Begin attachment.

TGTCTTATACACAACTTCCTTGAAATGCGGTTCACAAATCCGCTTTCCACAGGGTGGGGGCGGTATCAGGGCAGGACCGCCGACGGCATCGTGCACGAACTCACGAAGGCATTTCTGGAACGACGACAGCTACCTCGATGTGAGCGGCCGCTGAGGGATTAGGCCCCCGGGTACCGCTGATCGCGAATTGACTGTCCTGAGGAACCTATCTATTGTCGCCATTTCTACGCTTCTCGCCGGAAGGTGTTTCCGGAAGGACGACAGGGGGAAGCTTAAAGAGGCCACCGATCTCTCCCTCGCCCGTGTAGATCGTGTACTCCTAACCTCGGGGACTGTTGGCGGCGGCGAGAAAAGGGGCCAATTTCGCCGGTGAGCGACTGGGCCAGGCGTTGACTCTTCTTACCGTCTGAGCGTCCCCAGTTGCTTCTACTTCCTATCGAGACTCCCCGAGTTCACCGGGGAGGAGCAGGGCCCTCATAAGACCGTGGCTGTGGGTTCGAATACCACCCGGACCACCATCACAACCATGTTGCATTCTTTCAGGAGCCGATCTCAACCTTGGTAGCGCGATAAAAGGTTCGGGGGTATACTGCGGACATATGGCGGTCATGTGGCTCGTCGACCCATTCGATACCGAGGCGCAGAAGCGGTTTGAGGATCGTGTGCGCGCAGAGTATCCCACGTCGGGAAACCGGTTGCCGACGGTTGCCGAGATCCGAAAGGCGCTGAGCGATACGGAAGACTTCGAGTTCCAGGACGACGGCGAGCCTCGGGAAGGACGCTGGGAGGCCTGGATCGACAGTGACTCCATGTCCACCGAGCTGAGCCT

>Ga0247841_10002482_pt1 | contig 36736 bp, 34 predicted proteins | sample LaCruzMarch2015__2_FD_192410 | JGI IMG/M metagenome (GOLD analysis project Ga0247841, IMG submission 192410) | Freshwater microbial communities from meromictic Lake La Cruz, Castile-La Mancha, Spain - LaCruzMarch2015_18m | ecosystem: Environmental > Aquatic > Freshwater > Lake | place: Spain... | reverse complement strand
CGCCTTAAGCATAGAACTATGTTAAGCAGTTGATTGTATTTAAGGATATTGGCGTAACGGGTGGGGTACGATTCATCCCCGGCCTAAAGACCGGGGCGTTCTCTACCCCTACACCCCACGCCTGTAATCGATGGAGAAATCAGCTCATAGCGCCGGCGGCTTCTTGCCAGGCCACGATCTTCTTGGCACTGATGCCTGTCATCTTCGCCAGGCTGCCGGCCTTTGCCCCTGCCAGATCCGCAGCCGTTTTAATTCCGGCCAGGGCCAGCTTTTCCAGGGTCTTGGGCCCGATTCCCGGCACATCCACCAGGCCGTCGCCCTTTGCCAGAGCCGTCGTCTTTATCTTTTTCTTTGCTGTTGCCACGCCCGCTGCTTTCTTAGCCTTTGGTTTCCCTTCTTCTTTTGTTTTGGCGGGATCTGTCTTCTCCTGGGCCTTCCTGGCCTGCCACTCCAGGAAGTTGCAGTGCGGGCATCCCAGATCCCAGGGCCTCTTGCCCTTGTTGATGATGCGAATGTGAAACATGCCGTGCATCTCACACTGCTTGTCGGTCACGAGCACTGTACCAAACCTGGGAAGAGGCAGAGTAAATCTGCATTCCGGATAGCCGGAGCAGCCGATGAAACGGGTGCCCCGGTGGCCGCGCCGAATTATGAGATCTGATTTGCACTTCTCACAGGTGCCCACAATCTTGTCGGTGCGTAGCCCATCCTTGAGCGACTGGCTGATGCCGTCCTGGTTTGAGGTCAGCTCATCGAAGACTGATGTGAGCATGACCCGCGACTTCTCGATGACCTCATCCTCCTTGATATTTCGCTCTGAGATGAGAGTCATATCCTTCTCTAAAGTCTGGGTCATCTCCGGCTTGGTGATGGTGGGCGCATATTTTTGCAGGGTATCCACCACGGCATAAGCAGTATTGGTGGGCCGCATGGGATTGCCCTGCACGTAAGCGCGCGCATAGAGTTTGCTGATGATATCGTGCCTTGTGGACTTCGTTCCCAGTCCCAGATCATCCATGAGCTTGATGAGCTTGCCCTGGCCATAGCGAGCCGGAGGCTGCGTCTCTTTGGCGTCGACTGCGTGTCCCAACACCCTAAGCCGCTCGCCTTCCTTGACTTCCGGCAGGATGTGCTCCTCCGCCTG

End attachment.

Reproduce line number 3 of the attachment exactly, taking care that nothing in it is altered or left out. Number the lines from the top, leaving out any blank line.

CGCCTTAAGCATAGAACTATGTTAAGCAGTTGATTGTATTTAAGGATATTGGCGTAACGGGTGGGGTACGATTCATCCCCGGCCTAAAGACCGGGGCGTTCTCTACCCCTACACCCCACGCCTGTAATCGATGGAGAAATCAGCTCATAGCGCCGGCGGCTTCTTGCCAGGCCACGATCTTCTTGGCACTGATGCCTGTCATCTTCGCCAGGCTGCCGGCCTTTGCCCCTGCCAGATCCGCAGCCGTTTTAATTCCGGCCAGGGCCAGCTTTTCCAGGGTCTTGGGCCCGATTCCCGGCACATCCACCAGGCCGTCGCCCTTTGCCAGAGCCGTCGTCTTTATCTTTTTCTTTGCTGTTGCCACGCCCGCTGCTTTCTTAGCCTTTGGTTTCCCTTCTTCTTTTGTTTTGGCGGGATCTGTCTTCTCCTGGGCCTTCCTGGCCTGCCACTCCAGGAAGTTGCAGTGCGGGCATCCCAGATCCCAGGGCCTCTTGCCCTTGTTGATGATGCGAATGTGAAACATGCCGTGCATCTCACACTGCTTGTCGGTCACGAGCACTGTACCAAACCTGGGAAGAGGCAGAGTAAATCTGCATTCCGGATAGCCGGAGCAGCCGATGAAACGGGTGCCCCGGTGGCCGCGCCGAATTATGAGATCTGATTTGCACTTCTCACAGGTGCCCACAATCTTGTCGGTGCGTAGCCCATCCTTGAGCGACTGGCTGATGCCGTCCTGGTTTGAGGTCAGCTCATCGAAGACTGATGTGAGCATGACCCGCGACTTCTCGATGACCTCATCCTCCTTGATATTTCGCTCTGAGATGAGAGTCATATCCTTCTCTAAAGTCTGGGTCATCTCCGGCTTGGTGATGGTGGGCGCATATTTTTGCAGGGTATCCACCACGGCATAAGCAGTATTGGTGGGCCGCATGGGATTGCCCTGCACGTAAGCGCGCGCATAGAGTTTGCTGATGATATCGTGCCTTGTGGACTTCGTTCCCAGTCCCAGATCATCCATGAGCTTGATGAGCTTGCCCTGGCCATAGCGAGCCGGAGGCTGCGTCTCTTTGGCGTCGACTGCGTGTCCCAACACCCTAAGCCGCTCGCCTTCCTTGACTTCCGGCAGGATGTGCTCCTCCGCCTG